The NHS is by some distance the largest employer in the UK, with more than two million people on the payroll. Even when considered on the world stage, it’s well in the top five, beaten by large contenders like the US Department of Defense, China’s People’s Liberation Army, and weighty private concerns McDonald’s Walmart.
Today we are taking a longer look at the NHS to try and understand the structure of the organisation, the different specialisms that make it up, and how it interacts with the larger welfare state.
The NHS is made up of far more than doctors and nurses. While these are the frontline staff you will encounter when you first go to an appointment, there is an army of specialists behind them, performing detailed tests, interpreting the results and enacting treatment.
Diagnosis and treatment requires those in radiography jobs, statistics jobs, back room laboratory technicians, surgeons, occupational therapists and pain specialists. Some of these jobs require the standard training all doctors follow, starting with a five year degree, two year foundation course within the NHS, and then finally specialist training as the doctors acquire the unique skills needed to be a surgeon, a psychiatrist, an anaesthetist and so on.
Most of these specialists work within the structure and framework of an NHS institution like a hospital or doctor’s surgery – this is key to making the whole system work. While some particularly specialist procedures may require referral to other institutions, the majority of diagnosis and treatment can be done within the same building (or at least on the same ‘campus’), boosting efficiency and cutting down on travel for people who are, after all, sick or injured!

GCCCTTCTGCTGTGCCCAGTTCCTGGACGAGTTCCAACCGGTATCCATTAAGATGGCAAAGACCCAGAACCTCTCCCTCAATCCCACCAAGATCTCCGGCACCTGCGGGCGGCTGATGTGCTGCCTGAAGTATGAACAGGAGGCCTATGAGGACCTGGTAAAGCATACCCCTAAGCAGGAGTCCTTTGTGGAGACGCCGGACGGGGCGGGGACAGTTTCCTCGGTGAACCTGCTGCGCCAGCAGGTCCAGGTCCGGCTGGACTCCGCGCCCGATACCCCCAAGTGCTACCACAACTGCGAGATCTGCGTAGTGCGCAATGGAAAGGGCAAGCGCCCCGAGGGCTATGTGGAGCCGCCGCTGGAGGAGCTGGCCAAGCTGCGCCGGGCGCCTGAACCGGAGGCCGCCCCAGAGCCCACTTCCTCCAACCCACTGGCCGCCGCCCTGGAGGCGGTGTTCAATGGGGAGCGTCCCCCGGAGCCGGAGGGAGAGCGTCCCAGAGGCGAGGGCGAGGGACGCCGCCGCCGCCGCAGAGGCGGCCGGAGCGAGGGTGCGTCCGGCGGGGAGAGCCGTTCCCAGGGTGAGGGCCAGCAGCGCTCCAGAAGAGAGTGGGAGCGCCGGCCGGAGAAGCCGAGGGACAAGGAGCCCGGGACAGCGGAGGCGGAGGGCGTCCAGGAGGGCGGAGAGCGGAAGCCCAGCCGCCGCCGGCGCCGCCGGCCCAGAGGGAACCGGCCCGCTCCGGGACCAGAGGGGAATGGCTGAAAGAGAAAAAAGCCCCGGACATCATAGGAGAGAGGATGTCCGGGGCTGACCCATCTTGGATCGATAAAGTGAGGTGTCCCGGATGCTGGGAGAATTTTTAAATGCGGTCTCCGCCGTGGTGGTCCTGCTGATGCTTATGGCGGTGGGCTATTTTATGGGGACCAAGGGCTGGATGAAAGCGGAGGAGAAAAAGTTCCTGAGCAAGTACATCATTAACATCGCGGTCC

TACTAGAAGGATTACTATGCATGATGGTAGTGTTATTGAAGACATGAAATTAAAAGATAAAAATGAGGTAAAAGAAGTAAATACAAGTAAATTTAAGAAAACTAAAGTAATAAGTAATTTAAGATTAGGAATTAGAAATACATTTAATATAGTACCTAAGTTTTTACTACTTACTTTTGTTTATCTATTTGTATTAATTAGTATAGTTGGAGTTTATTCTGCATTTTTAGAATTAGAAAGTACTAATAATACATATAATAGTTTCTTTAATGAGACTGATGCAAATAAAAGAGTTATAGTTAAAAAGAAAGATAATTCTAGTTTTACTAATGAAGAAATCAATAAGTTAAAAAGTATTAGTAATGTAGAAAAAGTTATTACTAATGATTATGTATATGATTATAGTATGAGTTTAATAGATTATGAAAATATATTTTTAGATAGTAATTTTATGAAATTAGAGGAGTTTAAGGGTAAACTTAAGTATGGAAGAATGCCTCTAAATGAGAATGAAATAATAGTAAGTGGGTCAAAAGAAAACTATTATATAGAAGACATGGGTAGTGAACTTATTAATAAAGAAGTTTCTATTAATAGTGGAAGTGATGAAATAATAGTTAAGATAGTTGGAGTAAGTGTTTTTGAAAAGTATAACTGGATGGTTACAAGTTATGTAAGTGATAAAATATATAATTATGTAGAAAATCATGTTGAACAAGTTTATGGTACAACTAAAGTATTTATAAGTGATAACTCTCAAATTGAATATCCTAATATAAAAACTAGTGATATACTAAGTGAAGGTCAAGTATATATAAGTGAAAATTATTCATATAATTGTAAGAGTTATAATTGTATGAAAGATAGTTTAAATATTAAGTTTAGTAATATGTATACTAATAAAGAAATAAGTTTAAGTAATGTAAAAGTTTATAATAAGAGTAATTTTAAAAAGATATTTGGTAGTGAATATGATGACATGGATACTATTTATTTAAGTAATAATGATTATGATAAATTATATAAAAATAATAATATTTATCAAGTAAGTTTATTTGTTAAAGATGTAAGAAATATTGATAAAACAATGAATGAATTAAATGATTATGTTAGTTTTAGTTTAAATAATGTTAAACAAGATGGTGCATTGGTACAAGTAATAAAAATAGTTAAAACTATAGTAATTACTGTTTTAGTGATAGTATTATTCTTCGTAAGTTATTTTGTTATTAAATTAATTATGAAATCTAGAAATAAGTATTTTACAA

NHS staff not affiliated with a hospital or surgery will normally be found working within the structure of another public body, for example, cooperating with the prison service to see to the health needs of prisoners or working within schools.
It’s not just clinical staff who are employed by the NHS. A vast institution like this can’t function without support: without holidays being tracked and administered, without recruitment, without repairs to buildings and equipment and without requisitions, whether that’s of bandages, syringes and essential medication or simply of pens and prescription pads.
There’s an army of administrators and support staff propping up the clinicians who diagnosis and treat people, and if you’re considering working for the NHS you don’t have to submit to costly training: there’s room for almost anyone to contribute with almost any skillset!